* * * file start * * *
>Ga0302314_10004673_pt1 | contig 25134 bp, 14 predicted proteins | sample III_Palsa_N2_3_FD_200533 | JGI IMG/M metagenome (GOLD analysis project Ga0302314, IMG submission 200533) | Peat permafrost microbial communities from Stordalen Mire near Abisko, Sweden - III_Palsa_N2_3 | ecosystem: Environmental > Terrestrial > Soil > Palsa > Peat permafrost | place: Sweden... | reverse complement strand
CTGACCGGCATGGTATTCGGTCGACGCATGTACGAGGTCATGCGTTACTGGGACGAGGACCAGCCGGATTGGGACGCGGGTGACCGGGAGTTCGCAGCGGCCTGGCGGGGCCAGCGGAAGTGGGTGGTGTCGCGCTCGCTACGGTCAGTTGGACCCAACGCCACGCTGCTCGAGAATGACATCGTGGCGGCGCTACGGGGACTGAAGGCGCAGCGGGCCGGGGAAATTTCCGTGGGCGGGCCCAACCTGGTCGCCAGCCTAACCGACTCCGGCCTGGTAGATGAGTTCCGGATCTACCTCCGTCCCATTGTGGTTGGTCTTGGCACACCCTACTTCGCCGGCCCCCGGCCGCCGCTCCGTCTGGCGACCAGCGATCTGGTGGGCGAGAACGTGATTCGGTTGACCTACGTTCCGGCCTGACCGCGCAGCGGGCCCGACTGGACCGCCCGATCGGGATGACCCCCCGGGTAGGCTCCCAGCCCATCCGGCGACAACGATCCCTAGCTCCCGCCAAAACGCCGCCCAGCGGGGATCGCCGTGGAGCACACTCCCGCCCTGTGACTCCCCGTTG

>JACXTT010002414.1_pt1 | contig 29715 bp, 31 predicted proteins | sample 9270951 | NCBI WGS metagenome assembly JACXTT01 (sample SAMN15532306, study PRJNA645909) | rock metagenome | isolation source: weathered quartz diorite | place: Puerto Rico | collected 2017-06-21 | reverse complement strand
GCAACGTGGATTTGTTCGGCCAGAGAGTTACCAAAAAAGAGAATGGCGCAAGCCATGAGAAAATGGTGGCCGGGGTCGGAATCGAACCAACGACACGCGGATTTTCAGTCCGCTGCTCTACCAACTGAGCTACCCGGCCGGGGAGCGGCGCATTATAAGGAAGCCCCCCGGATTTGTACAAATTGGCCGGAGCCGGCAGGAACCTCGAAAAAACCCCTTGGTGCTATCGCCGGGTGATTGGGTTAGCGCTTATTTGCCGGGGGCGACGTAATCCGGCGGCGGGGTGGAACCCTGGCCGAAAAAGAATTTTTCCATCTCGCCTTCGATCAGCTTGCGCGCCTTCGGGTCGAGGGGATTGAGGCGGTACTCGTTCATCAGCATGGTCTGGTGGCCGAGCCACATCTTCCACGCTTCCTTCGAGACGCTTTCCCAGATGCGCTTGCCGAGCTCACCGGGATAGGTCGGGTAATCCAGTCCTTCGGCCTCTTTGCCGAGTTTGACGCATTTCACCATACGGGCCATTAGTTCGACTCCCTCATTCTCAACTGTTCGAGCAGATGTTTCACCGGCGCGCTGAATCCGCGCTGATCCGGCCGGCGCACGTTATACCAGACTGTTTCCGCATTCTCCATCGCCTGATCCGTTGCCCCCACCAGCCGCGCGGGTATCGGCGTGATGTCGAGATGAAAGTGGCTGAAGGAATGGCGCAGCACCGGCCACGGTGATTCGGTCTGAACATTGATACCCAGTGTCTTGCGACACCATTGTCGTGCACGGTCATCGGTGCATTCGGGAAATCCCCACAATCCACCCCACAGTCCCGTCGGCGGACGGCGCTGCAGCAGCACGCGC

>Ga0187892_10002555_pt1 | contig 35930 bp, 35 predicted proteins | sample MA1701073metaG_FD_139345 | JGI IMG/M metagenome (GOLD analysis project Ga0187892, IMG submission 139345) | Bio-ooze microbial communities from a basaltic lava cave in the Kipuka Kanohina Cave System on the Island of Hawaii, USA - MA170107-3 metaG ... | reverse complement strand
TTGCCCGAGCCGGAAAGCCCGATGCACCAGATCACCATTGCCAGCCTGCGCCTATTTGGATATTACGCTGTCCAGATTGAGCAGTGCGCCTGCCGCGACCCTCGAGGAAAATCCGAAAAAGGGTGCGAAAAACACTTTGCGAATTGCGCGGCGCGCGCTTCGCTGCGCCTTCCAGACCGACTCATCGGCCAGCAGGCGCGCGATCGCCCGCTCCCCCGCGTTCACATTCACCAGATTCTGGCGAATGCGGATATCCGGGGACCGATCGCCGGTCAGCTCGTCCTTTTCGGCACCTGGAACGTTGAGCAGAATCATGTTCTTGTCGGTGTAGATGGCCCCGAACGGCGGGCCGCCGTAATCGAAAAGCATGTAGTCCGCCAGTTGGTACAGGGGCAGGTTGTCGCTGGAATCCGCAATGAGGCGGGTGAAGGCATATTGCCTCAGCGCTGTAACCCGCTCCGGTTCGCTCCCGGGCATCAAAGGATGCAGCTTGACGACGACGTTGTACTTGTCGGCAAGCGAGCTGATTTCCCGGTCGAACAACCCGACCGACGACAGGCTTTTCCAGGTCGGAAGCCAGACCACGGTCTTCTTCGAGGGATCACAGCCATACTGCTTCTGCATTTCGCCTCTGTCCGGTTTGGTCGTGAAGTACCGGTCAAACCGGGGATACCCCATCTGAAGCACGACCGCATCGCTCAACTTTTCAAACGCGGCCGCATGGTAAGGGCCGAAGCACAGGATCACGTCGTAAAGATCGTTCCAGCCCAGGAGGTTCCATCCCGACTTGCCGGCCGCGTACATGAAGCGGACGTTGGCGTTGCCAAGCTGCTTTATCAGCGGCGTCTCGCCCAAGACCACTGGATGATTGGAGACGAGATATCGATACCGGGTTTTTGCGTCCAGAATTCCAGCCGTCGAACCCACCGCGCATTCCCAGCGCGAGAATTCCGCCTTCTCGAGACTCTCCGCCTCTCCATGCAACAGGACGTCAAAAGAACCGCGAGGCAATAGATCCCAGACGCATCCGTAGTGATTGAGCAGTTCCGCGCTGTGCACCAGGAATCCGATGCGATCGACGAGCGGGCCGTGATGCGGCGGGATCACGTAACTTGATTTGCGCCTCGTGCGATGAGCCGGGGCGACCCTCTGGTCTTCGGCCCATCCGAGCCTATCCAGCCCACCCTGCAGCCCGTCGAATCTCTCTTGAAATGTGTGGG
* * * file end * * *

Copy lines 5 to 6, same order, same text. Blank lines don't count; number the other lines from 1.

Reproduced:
>Ga0187892_10002555_pt1 | contig 35930 bp, 35 predicted proteins | sample MA1701073metaG_FD_139345 | JGI IMG/M metagenome (GOLD analysis project Ga0187892, IMG submission 139345) | Bio-ooze microbial communities from a basaltic lava cave in the Kipuka Kanohina Cave System on the Island of Hawaii, USA - MA170107-3 metaG ... | reverse complement strand
TTGCCCGAGCCGGAAAGCCCGATGCACCAGATCACCATTGCCAGCCTGCGCCTATTTGGATATTACGCTGTCCAGATTGAGCAGTGCGCCTGCCGCGACCCTCGAGGAAAATCCGAAAAAGGGTGCGAAAAACACTTTGCGAATTGCGCGGCGCGCGCTTCGCTGCGCCTTCCAGACCGACTCATCGGCCAGCAGGCGCGCGATCGCCCGCTCCCCCGCGTTCACATTCACCAGATTCTGGCGAATGCGGATATCCGGGGACCGATCGCCGGTCAGCTCGTCCTTTTCGGCACCTGGAACGTTGAGCAGAATCATGTTCTTGTCGGTGTAGATGGCCCCGAACGGCGGGCCGCCGTAATCGAAAAGCATGTAGTCCGCCAGTTGGTACAGGGGCAGGTTGTCGCTGGAATCCGCAATGAGGCGGGTGAAGGCATATTGCCTCAGCGCTGTAACCCGCTCCGGTTCGCTCCCGGGCATCAAAGGATGCAGCTTGACGACGACGTTGTACTTGTCGGCAAGCGAGCTGATTTCCCGGTCGAACAACCCGACCGACGACAGGCTTTTCCAGGTCGGAAGCCAGACCACGGTCTTCTTCGAGGGATCACAGCCATACTGCTTCTGCATTTCGCCTCTGTCCGGTTTGGTCGTGAAGTACCGGTCAAACCGGGGATACCCCATCTGAAGCACGACCGCATCGCTCAACTTTTCAAACGCGGCCGCATGGTAAGGGCCGAAGCACAGGATCACGTCGTAAAGATCGTTCCAGCCCAGGAGGTTCCATCCCGACTTGCCGGCCGCGTACATGAAGCGGACGTTGGCGTTGCCAAGCTGCTTTATCAGCGGCGTCTCGCCCAAGACCACTGGATGATTGGAGACGAGATATCGATACCGGGTTTTTGCGTCCAGAATTCCAGCCGTCGAACCCACCGCGCATTCCCAGCGCGAGAATTCCGCCTTCTCGAGACTCTCCGCCTCTCCATGCAACAGGACGTCAAAAGAACCGCGAGGCAATAGATCCCAGACGCATCCGTAGTGATTGAGCAGTTCCGCGCTGTGCACCAGGAATCCGATGCGATCGACGAGCGGGCCGTGATGCGGCGGGATCACGTAACTTGATTTGCGCCTCGTGCGATGAGCCGGGGCGACCCTCTGGTCTTCGGCCCATCCGAGCCTATCCAGCCCACCCTGCAGCCCGTCGAATCTCTCTTGAAATGTGTGGG